I have already been taught that death would be a reason that a Christian would be allowed to remarry. If this is true, would it then be acceptable for the man in situation 2 to be baptized if his previous wife has passed away years before he chose to be baptized? He is no longer capable of rejoining with her, and according to the Bible, he would be allowed to remarry. His baptism would certainly allow for God to forgive him for committing adultery during the time between his marriage to his new wife, and the death of his previous wife?

Any help that you could provide to help me understand this question better in my mind.


Actually, I find the endless variations on the question of divorce and remarriage tedious. It isn't that what Jesus taught is all that difficult. People make it difficult for themselves because what is stated is not what they expect or want.

Yes, God extends mercy to sinners. That is why Christians are saved from their sins. But what you need to notice is that God extends His mercy. It is not for man to declare whom God should be merciful to. "For He says to Moses, "I will have mercy on whomever I will have mercy, and I will have compassion on whomever I will have compassion" " (Romans 9:5). God's mercy is not unbounded. There are many times in the Old Testament when God declared of sinners who refused to leave their sins, "For it is a people of no understanding; therefore He who made them will not have mercy on them, and He who formed them will show them no favor" (Isaiah 11:27).

A covenant is offered by men but bound by God. "Therefore what God has joined together, let not man separate" (Matthew 19:6). Marriage is a covenant relationship (Malachi 2:14). Homosexuality is a sin (I Corinthians 6:9-10). God does not support sin. Therefore, there is no way for homosexuals to marry; God will not bind sinners in their attempt to make a covenant to sin.

The first situation is of a man who sinned and left that sin. "And such were some of you. But you were washed, but you were sanctified, but you were justified in the name of the Lord Jesus and by the Spirit of our God" (I Corinthians 6:11). He doesn't carry his past sins with him into the future.

I suspect that you would have no problems saying that a homosexual couple would have to separate to become Christians, even if they had adopted children and wanted to raise those children in Christianity. That a secular government acknowledged their union would not matter because it remains a sin. If they insisted that they should continue their relationship and that baptism would wash away the sin would be easily seen as unacceptable. You know that they had not repented of their sin and, therefore, could not be saved by baptism.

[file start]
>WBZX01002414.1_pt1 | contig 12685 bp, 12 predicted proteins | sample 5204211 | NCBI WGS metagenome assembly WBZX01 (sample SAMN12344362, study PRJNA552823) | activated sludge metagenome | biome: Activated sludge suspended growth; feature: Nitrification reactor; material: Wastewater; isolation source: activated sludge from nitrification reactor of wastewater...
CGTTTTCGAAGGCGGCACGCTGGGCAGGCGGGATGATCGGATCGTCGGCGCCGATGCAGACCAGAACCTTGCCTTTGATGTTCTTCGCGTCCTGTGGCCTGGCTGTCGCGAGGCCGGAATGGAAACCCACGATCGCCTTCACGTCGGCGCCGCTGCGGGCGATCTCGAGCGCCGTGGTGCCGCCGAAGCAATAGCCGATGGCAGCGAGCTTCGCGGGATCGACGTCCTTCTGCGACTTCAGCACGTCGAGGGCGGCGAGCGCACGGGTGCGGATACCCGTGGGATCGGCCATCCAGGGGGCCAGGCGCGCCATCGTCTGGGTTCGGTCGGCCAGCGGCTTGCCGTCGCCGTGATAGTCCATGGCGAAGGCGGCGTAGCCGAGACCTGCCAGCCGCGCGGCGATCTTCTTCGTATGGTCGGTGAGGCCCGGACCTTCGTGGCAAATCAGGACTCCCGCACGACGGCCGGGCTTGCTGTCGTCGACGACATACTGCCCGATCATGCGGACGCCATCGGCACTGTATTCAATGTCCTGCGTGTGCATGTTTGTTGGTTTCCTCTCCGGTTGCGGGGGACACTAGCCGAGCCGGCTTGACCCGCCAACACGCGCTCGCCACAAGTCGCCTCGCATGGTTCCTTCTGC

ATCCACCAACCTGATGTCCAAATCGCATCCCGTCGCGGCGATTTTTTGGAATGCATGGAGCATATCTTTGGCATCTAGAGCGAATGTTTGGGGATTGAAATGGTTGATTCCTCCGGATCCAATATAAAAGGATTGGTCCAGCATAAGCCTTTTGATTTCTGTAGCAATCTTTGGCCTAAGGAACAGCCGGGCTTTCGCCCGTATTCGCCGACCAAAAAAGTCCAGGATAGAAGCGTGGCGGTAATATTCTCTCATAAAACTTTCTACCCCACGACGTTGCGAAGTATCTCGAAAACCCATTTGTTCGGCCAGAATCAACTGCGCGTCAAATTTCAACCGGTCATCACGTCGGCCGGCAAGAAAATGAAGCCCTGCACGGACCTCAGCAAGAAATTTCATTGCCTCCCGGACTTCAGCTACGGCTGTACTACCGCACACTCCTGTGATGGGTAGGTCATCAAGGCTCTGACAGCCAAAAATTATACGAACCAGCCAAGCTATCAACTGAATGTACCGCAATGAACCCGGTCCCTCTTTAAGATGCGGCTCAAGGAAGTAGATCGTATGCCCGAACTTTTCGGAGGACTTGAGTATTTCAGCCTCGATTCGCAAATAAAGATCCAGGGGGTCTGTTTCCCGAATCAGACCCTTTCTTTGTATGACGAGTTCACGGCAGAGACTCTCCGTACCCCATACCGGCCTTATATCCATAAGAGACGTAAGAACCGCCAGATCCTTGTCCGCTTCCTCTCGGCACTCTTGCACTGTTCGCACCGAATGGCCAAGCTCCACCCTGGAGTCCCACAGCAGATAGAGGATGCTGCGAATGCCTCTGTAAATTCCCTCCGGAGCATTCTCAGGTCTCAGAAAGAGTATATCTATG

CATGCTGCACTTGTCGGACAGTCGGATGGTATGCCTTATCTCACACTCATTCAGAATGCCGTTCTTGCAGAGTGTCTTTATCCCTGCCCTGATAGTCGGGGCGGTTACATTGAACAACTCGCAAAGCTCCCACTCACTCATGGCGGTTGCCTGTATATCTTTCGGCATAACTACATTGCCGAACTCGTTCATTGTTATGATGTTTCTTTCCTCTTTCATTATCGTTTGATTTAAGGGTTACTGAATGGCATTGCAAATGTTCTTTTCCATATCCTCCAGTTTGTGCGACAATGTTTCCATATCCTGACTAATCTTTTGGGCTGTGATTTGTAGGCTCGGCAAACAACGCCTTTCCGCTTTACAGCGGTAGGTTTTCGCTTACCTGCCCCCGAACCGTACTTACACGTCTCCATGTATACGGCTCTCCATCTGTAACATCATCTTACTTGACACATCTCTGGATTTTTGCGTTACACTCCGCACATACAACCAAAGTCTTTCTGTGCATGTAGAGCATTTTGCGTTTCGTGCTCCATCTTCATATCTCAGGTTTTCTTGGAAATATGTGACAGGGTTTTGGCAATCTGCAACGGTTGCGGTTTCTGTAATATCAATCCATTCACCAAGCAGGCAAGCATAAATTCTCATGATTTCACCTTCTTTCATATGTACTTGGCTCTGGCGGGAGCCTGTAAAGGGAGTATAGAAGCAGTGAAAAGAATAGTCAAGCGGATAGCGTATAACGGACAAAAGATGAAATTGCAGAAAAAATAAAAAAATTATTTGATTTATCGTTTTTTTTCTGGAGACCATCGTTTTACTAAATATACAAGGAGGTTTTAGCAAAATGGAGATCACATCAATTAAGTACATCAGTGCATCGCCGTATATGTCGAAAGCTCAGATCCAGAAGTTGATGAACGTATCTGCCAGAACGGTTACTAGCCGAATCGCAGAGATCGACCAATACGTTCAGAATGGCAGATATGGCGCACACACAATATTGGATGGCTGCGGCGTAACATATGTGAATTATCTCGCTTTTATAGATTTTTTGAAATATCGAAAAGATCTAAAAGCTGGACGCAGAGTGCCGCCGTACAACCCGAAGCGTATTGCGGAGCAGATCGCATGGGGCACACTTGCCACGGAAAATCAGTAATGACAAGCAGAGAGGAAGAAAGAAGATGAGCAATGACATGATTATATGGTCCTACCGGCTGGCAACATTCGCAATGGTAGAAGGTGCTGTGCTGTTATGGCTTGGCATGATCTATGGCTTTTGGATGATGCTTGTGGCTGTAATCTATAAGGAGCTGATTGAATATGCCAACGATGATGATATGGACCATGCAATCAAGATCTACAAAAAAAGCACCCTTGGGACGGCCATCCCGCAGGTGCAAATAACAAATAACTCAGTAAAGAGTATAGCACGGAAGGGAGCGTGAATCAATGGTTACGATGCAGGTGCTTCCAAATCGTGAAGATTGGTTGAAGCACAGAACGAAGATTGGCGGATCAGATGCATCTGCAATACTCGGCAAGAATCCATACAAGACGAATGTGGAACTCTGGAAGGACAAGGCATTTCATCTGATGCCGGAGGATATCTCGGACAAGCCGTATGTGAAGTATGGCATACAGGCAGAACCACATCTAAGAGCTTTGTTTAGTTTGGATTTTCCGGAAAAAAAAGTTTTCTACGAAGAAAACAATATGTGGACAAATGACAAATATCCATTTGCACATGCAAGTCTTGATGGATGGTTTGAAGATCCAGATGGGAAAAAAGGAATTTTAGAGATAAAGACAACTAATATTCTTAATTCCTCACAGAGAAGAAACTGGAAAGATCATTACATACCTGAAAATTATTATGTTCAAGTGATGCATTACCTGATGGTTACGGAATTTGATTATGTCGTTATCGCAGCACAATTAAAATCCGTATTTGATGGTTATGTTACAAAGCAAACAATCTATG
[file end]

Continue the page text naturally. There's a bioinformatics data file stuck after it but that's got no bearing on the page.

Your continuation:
In the second situation, notice that you describe a couple who are rebellious and unheeding; yet, you try to garner some sympathy by claiming they were pressured into acting righteously by getting married. Yes, in the ignorance of the man's sinful life, he married a second time when he was still bound by his covenant to his first wife. "Now to the married I command, yet not I but the Lord: A wife is not to depart from her husband. But even if she does depart, let her remain unmarried or be reconciled to her husband. And a husband is not to divorce his wife" (I Corinthians 7:10-11). This adulterous relationship is one of many sins he has been involved in because Paul states that to marry another while still bound in marriage is adultery. "For the woman who has a husband is bound by the law to her husband as long as he lives. But if the husband dies, she is released from the law of her husband. So then if, while her husband lives, she marries another man, she will be called an adulteress; but if her husband dies, she is free from that law, so that she is no adulteress, though she has married another man" (Romans 7:2-3).

This is what people refuse to accept: that the relationship is adulterous. Sin doesn't become less of a sin just because someone wants to become a Christian. As Peter points out, to become a Christian, one must repent and be baptized (Acts 2:38). If a person doesn't want to give up his sin, regardless of what it is, then there is no repentance and there is no forgiveness. To claim there would be a loss of multiple saved people is false because people cannot be saved while remaining in sin.